Nigeria's Exit from the List of Polio-Endemic Countries is a Big Achievement
By Abubakar Mohammed
Nigeria exit from the list of Polio-endemic countries is a big achievement for which Government, Health Workers, and Partners all over the world deserve commendation. The delisting of Nigeria by World Health Organization (WHO) is a reward for all efforts put by all stakeholders in to the battle against polio in the country. In Adamawa state, we must congratulate the State Government, Ministry of Health and State Primary Health Care Development Agency and PHC Authorities on this welcome development.
Until recently, Nigeria is one of the three countries formally identified as polio-endemic country in the world. The country share this inglorious status with Pakistan and Afghanistan which are now the only two countries still battling with the diseases.
All records from World Health Organization (WHO) dashboard shows that as at 2012, Nigeria accounted for more than half of all cases in the world. But, the country has not experienced any incidence of the infection for over one year which resulted in the delisting; with the interruption of the transmission of the virus in the country, WHO has said that “Nigeria is closer to being certified as polio-free nation” though we will still wait for another two years before the country can be fully certified polio-free by the Global Health Agency. All the same we wish and hope that certification can be achieved by sustaining the earlier initiatives that made this delisting possible.
For reaching this developmental milestone, we must recognized and praise the efforts of Federal Ministry Of Health, National Primary Health Care Development Agency at national level and State levels of Health, Primary Health Care Development Agencies and all our partners for contributing positively toward this worthy cause.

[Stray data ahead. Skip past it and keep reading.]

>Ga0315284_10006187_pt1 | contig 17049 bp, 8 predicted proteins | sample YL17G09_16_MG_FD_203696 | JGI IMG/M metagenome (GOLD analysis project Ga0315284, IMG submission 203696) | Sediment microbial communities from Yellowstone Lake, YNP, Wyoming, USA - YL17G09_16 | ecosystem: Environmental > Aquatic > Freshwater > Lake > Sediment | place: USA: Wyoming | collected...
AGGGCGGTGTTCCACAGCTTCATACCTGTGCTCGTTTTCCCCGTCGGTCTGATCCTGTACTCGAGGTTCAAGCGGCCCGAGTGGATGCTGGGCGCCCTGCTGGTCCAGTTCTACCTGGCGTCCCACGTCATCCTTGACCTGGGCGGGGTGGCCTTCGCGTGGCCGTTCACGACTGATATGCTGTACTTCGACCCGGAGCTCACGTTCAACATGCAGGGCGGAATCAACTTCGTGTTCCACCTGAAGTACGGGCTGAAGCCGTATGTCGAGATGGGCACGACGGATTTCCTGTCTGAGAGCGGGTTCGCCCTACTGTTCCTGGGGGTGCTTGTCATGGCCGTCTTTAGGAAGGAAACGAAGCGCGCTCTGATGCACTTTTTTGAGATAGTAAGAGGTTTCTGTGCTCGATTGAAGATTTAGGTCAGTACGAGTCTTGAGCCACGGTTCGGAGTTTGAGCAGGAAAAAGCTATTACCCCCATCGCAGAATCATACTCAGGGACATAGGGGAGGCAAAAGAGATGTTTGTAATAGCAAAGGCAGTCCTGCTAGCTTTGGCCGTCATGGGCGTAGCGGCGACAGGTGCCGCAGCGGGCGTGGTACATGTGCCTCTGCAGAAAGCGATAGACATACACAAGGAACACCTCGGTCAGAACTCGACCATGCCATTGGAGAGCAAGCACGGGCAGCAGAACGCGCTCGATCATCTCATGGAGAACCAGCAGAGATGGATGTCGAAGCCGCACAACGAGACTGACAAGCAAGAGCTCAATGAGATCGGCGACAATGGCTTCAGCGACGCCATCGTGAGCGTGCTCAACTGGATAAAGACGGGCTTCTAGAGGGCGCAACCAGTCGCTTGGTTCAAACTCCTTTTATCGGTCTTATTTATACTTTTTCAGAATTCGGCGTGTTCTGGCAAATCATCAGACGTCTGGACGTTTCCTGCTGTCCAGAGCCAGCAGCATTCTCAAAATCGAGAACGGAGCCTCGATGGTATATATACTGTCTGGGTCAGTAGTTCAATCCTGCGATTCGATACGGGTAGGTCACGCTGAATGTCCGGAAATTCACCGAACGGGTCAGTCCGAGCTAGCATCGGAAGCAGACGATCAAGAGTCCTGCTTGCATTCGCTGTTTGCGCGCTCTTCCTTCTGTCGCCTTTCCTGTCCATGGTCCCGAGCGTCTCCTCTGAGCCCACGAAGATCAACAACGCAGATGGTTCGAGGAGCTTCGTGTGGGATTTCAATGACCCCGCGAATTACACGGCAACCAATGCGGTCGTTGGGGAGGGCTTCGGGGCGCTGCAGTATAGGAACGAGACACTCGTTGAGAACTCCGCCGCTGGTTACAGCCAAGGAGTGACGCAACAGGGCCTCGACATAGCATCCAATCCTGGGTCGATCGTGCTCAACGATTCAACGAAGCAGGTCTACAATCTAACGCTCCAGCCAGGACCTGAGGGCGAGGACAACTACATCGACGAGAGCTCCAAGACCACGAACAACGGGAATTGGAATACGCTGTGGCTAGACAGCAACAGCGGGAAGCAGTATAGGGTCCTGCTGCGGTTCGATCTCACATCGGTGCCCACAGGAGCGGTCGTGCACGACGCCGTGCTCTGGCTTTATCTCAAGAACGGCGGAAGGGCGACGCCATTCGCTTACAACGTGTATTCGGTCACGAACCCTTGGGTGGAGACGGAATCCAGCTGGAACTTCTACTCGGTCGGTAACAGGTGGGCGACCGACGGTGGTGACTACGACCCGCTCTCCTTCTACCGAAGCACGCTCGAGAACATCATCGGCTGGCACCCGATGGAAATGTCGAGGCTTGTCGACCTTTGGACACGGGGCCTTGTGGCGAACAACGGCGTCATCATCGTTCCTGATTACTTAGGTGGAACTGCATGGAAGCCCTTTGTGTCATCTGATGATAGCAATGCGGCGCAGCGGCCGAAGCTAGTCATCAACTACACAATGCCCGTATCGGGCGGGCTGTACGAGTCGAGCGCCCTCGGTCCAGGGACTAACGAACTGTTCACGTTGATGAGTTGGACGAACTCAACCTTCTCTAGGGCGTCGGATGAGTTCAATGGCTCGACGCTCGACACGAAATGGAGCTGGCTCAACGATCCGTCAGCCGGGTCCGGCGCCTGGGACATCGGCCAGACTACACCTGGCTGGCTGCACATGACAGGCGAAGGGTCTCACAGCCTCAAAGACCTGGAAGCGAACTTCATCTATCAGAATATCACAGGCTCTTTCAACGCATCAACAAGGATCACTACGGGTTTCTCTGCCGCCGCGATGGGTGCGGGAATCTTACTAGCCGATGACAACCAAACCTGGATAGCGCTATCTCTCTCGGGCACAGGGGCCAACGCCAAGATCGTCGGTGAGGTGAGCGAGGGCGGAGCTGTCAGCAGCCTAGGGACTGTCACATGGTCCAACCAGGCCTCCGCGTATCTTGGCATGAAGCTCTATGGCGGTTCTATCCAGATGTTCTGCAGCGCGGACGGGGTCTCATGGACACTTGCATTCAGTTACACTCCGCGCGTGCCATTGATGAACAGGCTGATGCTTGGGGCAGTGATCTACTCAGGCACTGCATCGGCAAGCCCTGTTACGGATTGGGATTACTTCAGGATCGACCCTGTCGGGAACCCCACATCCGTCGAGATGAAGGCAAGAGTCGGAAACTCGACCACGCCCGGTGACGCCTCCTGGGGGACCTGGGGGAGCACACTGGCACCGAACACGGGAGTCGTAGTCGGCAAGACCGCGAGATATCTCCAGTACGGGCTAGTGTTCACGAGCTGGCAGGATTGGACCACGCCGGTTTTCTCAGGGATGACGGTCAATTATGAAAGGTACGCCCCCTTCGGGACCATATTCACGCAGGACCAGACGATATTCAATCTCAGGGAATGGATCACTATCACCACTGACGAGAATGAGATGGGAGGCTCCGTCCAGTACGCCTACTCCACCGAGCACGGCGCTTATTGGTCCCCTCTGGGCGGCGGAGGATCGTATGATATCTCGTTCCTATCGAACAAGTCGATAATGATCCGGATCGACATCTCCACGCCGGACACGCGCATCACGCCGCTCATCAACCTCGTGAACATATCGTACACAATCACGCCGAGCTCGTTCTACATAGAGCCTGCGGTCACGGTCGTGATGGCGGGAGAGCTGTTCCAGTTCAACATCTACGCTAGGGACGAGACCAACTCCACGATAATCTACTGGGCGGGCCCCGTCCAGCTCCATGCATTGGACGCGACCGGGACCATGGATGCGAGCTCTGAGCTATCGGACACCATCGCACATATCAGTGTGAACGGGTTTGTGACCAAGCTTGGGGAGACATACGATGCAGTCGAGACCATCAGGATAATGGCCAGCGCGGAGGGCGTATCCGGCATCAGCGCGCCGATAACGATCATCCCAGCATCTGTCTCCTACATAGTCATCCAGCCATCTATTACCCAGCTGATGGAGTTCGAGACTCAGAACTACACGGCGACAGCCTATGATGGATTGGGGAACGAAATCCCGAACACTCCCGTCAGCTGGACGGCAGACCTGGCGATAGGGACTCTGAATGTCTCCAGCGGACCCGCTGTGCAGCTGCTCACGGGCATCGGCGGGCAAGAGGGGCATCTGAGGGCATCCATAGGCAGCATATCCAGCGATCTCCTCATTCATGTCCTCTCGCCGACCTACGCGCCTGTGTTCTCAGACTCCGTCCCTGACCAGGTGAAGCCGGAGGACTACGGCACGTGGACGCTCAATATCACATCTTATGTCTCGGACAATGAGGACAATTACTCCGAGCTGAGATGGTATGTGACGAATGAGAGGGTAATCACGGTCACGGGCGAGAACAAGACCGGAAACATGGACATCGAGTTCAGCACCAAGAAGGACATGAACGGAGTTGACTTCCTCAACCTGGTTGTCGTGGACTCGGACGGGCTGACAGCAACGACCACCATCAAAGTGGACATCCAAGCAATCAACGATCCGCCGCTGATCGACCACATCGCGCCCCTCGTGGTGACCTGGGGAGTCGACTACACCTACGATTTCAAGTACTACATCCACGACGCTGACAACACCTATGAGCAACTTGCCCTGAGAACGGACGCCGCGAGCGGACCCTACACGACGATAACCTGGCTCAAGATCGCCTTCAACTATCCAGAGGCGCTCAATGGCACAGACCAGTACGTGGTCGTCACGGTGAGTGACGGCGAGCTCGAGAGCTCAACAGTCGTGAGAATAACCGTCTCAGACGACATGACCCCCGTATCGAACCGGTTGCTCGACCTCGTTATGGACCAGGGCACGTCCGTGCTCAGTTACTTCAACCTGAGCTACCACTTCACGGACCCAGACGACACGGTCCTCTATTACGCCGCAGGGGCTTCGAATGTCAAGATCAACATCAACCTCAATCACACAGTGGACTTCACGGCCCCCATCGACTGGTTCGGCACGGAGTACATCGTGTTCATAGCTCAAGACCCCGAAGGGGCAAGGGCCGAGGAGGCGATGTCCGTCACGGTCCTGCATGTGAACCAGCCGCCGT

We also applaud the painstaking efforts of our Traditional and Religious Leaders, Civil Society Organization, and Thousands of dedicated Health Workers across the country who repeatedly immunized over 45 million children under the age of five to ensure that no child in the Nigeria will suffer from the disease again.
While it is good to celebrate this important historic achievement, it should not lead to complacency on the part of our health authorities because the battle against the virus is not yet over; rather than resting on our oars, we should re-double our efforts to ensure that wild polio virus does not resurface in this Country again. The situation we found ourselves today calls for more intensified mop up and timely routine immunization of all eligible children in the state and country at large.
The goal now is to certified Nigeria as polio-free Country comes 2017; therefore no stone should be left unturned until this objective is fully achieved.